Distance: 68.56 km
Time: 3 hours 12 minutes
Average speed: 21.4 kph
Cumulative distance: 2762.95 km
Cumulative time: 139 hours 5 minutes
Word of the day: ‘cipolla’ (chee-pol-lah) – onion
We’d planned to cater for ourselves at Falerna Marina and eat in the little peaceful garden of our lovely annexe, but it being Sunday, we’d unfortunately missed the supermarket. Our hosts recommended a restaurant on the lungomare, so we headed down in the early evening and had a good dinner, sitting on a terrace overlooking the sea.
This morning we set off, a little creaky perhaps, our ‘seventh day in a row’ legs ready for the upcoming rest period. Down to the lungomare, under the autostrada, and back onto the SS18, we were soon up to full speed and cruising along the straight, flat road.
There wasn’t a great deal to look at to begin with, but we were making good progress, and enjoying the knowledge that we’d be revisiting some old haunts today, Pizzò for lunch, and then Tropea for a couple of days rest. We passed a few fields of lime trees, absolutely loaded with fruit.
We even managed to trigger a speed gun, which was quite satisfying!
Mostly, though, we just pedalled along, in a good rhythm, clocking up the kilometres. Pizzò appeared up ahead, and it was up, a short climb but a good place to break for lunch.
Pizzò is famous for its ‘tartufo’ ice cream, a wicked spherical concoction of ice cream around a liquid chocolate centre, dusted in cocoa powder. If ever there was a good day to eat one, surely a near seventy kilometre bike ride would qualify?! We needed carbs first, though, and found a café serving various savoury items, more difficult than you might think to locate, actually, practically every café in the main square served only tartufo in various forms.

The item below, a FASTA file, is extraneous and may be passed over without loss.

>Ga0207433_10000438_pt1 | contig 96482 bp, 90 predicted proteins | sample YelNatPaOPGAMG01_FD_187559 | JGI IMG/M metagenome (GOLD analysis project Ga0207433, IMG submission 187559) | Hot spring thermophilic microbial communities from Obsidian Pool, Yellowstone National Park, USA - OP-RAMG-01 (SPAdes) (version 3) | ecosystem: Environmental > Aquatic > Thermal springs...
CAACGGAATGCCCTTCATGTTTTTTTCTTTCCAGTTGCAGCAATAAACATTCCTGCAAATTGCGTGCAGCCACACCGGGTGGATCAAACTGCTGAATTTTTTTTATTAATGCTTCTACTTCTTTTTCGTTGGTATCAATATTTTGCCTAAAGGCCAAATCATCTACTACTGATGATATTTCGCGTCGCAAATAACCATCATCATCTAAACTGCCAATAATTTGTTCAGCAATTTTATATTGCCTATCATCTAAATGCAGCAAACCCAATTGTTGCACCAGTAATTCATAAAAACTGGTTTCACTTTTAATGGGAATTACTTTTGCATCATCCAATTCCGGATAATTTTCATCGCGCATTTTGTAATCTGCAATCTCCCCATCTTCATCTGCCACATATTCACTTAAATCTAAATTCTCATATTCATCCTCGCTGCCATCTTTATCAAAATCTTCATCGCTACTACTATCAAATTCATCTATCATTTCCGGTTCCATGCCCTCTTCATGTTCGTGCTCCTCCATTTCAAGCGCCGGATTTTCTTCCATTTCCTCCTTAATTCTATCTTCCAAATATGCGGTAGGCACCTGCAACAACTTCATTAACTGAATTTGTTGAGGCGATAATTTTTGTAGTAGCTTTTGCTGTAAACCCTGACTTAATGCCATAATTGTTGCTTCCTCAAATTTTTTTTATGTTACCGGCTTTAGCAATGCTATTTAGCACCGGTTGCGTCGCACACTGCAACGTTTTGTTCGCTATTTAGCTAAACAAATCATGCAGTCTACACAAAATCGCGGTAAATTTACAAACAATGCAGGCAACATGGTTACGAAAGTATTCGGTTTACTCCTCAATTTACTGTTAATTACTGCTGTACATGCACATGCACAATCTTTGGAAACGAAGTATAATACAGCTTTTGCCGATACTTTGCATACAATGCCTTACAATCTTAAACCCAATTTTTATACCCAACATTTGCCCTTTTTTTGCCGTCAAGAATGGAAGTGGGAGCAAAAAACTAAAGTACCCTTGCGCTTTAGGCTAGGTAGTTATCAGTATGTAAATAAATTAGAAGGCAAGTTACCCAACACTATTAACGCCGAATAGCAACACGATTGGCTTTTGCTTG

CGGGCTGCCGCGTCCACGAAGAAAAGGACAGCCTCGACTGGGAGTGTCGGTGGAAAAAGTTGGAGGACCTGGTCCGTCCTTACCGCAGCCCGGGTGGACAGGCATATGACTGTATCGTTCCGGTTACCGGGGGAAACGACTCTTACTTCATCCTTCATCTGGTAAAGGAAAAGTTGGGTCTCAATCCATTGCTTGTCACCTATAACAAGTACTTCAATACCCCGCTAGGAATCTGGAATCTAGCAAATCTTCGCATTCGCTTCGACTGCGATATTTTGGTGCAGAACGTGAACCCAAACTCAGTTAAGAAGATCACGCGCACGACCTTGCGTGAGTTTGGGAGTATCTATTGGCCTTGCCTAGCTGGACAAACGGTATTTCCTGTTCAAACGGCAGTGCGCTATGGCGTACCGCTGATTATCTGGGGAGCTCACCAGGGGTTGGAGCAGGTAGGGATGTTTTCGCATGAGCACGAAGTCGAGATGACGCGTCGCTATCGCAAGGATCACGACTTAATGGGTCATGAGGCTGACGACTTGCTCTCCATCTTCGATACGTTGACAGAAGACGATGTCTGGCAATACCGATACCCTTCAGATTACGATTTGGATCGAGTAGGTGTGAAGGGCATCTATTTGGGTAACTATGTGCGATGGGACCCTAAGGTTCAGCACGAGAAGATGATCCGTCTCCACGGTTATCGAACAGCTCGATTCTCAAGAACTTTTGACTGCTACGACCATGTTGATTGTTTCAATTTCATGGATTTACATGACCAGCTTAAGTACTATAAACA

Unfortunately, despite our best intentions, we were just too full after a panino for the Captain and an arancino for the Stoker to contemplate a tartufo. This heat plus all the exercise doesn’t half deplete the appetite for some reason… Never fear, though, we will knuckle down and make sure to have one in Tropea.
As we headed down out of Pizzò we could see Tropea in the distance, a rather hazy headland, the third of three. In fact we’d seen it last night from the restaurant in Falerna Marina, when it looked even further away and even more hazy. The afternoon was much more strenuous than our fast, flat morning, up and down we rode, and each time we crested a rise, the headland of Tropea was just that little bit closer.
The sea is an extraordinary colour here, a bright azure blue that the pictures just don’t quite capture. It’s so blue that someone familiar with Spinal Tap might ask “how much more blue could it be”, and conclude that the answer could only be “none more blue”.
Along the side of the road we saw lots of fruit and vegetable stalls. That’s been a constant feature of the trip so far, but the produce has changed enormously as we’ve come south. Initially there would be apples, plums, courgettes, tomatoes, then there was a period of enormous watermelons. We knew we were properly in the south when we started to see strings of chillis, and then nearing Tropea clusters of the sweet red onions it’s known for.
Also on the side of the road, sometimes wild, sometimes cultivated, are prickly pears.
They are very odd-looking things. The little fruits on the edges of the lobes are edible, apparently, and in fact one of the apartments we’ve found for our onward journey from here has a host who often supplies them for her guests’ breakfasts. I hope she explains what to do with them!
We rode into town, and were stunned anew by the view from the little square in Tropea, over to the Santuario di Santa Maria dell’Isola.
Imagine our surprise when our hotel room turned out to have exactly that view! It’s very new, this hotel, and run by an enthusiastic young couple who visibly relaxed on learning that they could talk to us in Italian! We’ll stay for three nights, setting off again on Tuesday with just two days’ riding to the ferry for Sicily. It’s starting to feel really close now!
Here’s today’s track.